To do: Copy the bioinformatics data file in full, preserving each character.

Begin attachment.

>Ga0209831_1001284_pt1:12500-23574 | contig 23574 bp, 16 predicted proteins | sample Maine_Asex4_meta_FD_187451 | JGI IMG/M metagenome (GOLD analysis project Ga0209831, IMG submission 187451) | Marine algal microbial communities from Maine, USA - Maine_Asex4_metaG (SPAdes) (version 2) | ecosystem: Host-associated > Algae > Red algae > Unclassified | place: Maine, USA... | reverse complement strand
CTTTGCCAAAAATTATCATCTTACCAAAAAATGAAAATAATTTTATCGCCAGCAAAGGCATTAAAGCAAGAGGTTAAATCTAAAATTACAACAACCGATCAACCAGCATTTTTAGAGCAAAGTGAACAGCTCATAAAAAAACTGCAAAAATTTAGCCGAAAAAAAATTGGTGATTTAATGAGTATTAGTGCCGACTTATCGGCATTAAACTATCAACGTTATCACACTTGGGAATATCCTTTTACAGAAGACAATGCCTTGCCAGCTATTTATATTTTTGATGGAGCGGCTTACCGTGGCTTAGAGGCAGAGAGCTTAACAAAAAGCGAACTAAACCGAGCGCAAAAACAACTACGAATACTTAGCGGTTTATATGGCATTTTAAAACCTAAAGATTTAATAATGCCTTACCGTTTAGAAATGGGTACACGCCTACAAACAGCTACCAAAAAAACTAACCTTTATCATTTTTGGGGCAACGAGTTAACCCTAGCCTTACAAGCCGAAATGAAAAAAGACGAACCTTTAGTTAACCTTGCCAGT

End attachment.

>Ga0209831_1001284_pt1:12500-23574 | contig 23574 bp, 16 predicted proteins | sample Maine_Asex4_meta_FD_187451 | JGI IMG/M metagenome (GOLD analysis project Ga0209831, IMG submission 187451) | Marine algal microbial communities from Maine, USA - Maine_Asex4_metaG (SPAdes) (version 2) | ecosystem: Host-associated > Algae > Red algae > Unclassified | place: Maine, USA... | reverse complement strand
CTTTGCCAAAAATTATCATCTTACCAAAAAATGAAAATAATTTTATCGCCAGCAAAGGCATTAAAGCAAGAGGTTAAATCTAAAATTACAACAACCGATCAACCAGCATTTTTAGAGCAAAGTGAACAGCTCATAAAAAAACTGCAAAAATTTAGCCGAAAAAAAATTGGTGATTTAATGAGTATTAGTGCCGACTTATCGGCATTAAACTATCAACGTTATCACACTTGGGAATATCCTTTTACAGAAGACAATGCCTTGCCAGCTATTTATATTTTTGATGGAGCGGCTTACCGTGGCTTAGAGGCAGAGAGCTTAACAAAAAGCGAACTAAACCGAGCGCAAAAACAACTACGAATACTTAGCGGTTTATATGGCATTTTAAAACCTAAAGATTTAATAATGCCTTACCGTTTAGAAATGGGTACACGCCTACAAACAGCTACCAAAAAAACTAACCTTTATCATTTTTGGGGCAACGAGTTAACCCTAGCCTTACAAGCCGAAATGAAAAAAGACGAACCTTTAGTTAACCTTGCCAGT